Reference : Some genetic and biochemical aspects of myoclonus
Scientific journals : Article
Human health sciences : Neurology
Social & behavioral sciences, psychology : Neurosciences & behavior
Life sciences : Anatomy (cytology, histology, embryology...) & physiology
http://hdl.handle.net/2268/27604
Some genetic and biochemical aspects of myoclonus
English
Grisar, Thierry mailto [Université de Liège - ULg > Département des sciences biomédicales et précliniques > Biochimie et physiologie humaine et pathologique]
de Nijs, Laurence mailto [Université de Liège - ULg > Département des sciences biomédicales et précliniques > Biochimie et physiologie humaine et pathologique >]
Chanas, G. [> > > >]
Leon, Christine [Université de Liège - ULg > > CNCM/ Centre fac. de rech. en neurobiologie cell. et moléc. >]
Coumans, Bernard mailto [Université de Liège - ULg > > CNCM/ Centre fac. de rech. en neurobiologie cell. et moléc. >]
Foidart, Agnès mailto [Université de Liège - ULg > Services généraux (Faculté de médecine) > Service administratif de la Faculté (Médecine) >]
Lakaye, Bernard mailto [Université de Liège - ULg > Département des sciences biomédicales et précliniques > Biochimie et physiologie humaine et pathologique >]
2006
Neurophysiologie Clinique = Clinical Neurophysiology
Elsevier France-Editions Scientifiques Medicales Elsevier
36
5-6, Sep-Dec
271-279
Yes (verified by ORBi)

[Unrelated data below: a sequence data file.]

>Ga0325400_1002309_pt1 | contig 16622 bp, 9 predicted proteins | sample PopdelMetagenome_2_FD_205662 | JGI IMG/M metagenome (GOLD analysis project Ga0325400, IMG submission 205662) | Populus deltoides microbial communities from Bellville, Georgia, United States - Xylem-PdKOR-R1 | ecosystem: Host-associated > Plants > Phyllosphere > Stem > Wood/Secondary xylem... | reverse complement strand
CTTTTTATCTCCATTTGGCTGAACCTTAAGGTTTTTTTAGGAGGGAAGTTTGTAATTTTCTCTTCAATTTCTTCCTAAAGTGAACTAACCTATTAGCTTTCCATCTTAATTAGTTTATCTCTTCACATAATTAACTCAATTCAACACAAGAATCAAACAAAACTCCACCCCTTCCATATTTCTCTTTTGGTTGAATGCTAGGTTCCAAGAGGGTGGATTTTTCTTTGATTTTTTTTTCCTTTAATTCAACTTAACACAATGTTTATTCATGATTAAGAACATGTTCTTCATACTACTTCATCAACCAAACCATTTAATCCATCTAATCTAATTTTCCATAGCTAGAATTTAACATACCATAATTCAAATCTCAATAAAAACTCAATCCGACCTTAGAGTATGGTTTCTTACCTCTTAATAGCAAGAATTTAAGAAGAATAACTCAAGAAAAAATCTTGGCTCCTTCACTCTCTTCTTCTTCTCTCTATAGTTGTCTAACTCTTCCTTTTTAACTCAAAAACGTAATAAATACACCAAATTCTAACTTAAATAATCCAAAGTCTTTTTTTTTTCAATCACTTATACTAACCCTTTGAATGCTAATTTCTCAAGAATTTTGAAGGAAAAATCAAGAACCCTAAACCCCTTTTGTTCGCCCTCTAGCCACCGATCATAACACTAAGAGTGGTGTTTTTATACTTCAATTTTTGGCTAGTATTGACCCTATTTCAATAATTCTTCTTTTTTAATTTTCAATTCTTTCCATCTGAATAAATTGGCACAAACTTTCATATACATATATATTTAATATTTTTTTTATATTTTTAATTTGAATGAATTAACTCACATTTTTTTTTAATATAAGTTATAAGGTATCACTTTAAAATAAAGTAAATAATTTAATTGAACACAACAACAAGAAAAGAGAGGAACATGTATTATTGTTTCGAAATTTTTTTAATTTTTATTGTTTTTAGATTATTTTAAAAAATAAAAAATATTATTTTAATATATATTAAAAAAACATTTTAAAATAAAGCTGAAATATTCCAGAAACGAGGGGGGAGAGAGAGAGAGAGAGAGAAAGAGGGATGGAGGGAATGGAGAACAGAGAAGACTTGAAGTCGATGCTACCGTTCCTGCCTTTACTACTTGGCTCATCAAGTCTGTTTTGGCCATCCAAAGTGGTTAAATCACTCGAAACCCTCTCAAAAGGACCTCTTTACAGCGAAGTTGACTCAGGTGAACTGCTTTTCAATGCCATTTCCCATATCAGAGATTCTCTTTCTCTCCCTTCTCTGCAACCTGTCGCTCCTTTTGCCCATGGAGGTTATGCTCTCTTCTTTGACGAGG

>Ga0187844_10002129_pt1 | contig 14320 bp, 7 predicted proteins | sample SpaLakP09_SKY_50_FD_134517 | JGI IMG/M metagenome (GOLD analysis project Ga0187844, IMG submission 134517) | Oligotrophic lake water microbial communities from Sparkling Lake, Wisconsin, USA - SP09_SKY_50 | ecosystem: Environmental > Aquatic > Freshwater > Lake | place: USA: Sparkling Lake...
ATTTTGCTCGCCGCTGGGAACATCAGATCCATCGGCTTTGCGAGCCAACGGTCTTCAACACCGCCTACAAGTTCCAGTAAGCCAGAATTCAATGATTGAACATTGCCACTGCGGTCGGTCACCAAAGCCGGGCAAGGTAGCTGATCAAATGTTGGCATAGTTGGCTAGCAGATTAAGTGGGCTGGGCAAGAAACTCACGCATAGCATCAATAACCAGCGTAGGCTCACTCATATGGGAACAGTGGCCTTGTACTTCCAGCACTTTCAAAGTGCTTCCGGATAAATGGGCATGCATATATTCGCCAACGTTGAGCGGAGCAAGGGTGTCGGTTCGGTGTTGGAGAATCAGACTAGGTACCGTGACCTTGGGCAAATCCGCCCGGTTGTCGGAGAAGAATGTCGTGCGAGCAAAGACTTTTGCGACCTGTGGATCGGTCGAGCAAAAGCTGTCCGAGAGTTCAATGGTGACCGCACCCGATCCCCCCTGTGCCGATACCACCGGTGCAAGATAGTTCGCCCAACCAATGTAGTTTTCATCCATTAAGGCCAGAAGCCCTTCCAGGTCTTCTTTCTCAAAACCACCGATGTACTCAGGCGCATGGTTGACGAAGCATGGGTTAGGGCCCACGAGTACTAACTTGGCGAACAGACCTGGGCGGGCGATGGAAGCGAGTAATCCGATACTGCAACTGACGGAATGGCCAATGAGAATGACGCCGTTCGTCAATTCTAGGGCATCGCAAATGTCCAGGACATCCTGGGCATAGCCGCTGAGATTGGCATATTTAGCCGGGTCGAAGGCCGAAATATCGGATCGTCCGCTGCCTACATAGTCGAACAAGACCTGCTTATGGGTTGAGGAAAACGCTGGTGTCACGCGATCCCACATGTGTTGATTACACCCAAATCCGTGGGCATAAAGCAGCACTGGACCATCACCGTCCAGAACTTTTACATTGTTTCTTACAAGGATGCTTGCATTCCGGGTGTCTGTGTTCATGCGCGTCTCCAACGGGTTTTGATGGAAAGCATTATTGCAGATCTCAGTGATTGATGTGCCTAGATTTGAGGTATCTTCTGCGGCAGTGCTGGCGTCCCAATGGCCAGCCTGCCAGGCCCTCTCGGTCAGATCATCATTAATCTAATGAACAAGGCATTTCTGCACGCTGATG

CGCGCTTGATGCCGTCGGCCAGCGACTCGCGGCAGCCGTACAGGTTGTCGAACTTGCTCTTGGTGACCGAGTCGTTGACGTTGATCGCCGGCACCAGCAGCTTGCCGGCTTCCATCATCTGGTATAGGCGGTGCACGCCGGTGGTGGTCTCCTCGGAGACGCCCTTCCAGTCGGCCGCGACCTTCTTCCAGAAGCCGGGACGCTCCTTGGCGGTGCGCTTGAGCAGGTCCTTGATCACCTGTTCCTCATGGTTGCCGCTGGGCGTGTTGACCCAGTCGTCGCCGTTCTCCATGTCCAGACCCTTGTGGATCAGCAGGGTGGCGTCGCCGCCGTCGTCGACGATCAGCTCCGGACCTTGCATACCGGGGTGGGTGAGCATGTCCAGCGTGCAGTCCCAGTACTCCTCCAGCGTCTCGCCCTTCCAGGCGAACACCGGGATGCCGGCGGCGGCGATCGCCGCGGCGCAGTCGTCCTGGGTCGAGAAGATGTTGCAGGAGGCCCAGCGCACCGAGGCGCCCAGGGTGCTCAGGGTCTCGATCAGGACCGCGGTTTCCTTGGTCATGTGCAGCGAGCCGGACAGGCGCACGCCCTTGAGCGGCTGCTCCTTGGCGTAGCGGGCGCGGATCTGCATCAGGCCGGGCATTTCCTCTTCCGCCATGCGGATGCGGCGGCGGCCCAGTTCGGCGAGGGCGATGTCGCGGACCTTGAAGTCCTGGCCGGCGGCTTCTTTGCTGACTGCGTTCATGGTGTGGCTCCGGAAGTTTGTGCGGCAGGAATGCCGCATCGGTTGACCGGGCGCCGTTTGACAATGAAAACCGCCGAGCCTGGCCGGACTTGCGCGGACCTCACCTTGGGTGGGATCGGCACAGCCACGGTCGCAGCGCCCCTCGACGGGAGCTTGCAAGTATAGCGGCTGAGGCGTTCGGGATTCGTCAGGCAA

International
0987-7053
Paris
[en] myoclonus ; epilepsy ; myoclonin 1 ; genetic defects
[en] Can a gene defect be responsible for the occurrence in an individual, at a particular age, of such a muscle twitch followed by relaxation called: "myoclonus" and defined as sudden, brief, shock-like movements? Genetic defects could indeed determine a subsequent cascade of molecular events (caused by abnormal encoded proteins) that would produce new aberrant cellular relationships in a particular area of the CNS leading to re-builded "myoclonogenic" neuronal networks. This can be illustrated reviewing some inherited neurological entities that are characterized by a predominant myoclonic picture and among which a clear gene defect has been identified. In the second part of this chapter, we will also propose a new point of view on how some structural genes could, under certain conditions, when altered, produced idiopathic generalized epilepsy with myoclonic jerks, taking juvenile myoclonic epilepsy (JME) and the myoclonin (EFHC-1) gene as examples. (c) 2007 Elsevier Masson SAS. All rights reserved.
http://hdl.handle.net/2268/27604
10.1016/j.neucli.2006.11.002

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